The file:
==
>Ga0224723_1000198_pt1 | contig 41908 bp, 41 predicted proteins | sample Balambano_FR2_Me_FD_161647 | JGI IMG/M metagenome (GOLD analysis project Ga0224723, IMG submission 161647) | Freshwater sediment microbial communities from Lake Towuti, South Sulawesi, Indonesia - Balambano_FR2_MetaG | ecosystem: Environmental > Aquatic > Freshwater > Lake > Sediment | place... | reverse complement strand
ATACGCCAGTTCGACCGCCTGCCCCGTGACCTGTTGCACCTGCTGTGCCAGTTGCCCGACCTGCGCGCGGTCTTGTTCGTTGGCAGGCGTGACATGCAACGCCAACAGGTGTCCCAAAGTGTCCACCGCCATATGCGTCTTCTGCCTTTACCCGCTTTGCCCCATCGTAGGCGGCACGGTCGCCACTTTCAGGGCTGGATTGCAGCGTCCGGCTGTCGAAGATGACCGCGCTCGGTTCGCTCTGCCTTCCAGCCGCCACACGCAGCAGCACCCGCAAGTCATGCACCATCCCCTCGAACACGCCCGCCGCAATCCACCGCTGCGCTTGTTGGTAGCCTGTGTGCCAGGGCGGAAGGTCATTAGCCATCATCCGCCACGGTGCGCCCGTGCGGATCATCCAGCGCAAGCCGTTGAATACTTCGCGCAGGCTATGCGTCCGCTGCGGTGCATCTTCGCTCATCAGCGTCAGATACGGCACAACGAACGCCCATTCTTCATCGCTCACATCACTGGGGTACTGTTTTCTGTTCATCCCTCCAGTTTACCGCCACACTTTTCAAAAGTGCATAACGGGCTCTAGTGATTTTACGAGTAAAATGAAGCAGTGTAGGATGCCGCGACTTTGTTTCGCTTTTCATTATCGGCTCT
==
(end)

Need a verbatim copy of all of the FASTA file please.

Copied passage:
>Ga0224723_1000198_pt1 | contig 41908 bp, 41 predicted proteins | sample Balambano_FR2_Me_FD_161647 | JGI IMG/M metagenome (GOLD analysis project Ga0224723, IMG submission 161647) | Freshwater sediment microbial communities from Lake Towuti, South Sulawesi, Indonesia - Balambano_FR2_MetaG | ecosystem: Environmental > Aquatic > Freshwater > Lake > Sediment | place... | reverse complement strand
ATACGCCAGTTCGACCGCCTGCCCCGTGACCTGTTGCACCTGCTGTGCCAGTTGCCCGACCTGCGCGCGGTCTTGTTCGTTGGCAGGCGTGACATGCAACGCCAACAGGTGTCCCAAAGTGTCCACCGCCATATGCGTCTTCTGCCTTTACCCGCTTTGCCCCATCGTAGGCGGCACGGTCGCCACTTTCAGGGCTGGATTGCAGCGTCCGGCTGTCGAAGATGACCGCGCTCGGTTCGCTCTGCCTTCCAGCCGCCACACGCAGCAGCACCCGCAAGTCATGCACCATCCCCTCGAACACGCCCGCCGCAATCCACCGCTGCGCTTGTTGGTAGCCTGTGTGCCAGGGCGGAAGGTCATTAGCCATCATCCGCCACGGTGCGCCCGTGCGGATCATCCAGCGCAAGCCGTTGAATACTTCGCGCAGGCTATGCGTCCGCTGCGGTGCATCTTCGCTCATCAGCGTCAGATACGGCACAACGAACGCCCATTCTTCATCGCTCACATCACTGGGGTACTGTTTTCTGTTCATCCCTCCAGTTTACCGCCACACTTTTCAAAAGTGCATAACGGGCTCTAGTGATTTTACGAGTAAAATGAAGCAGTGTAGGATGCCGCGACTTTGTTTCGCTTTTCATTATCGGCTCT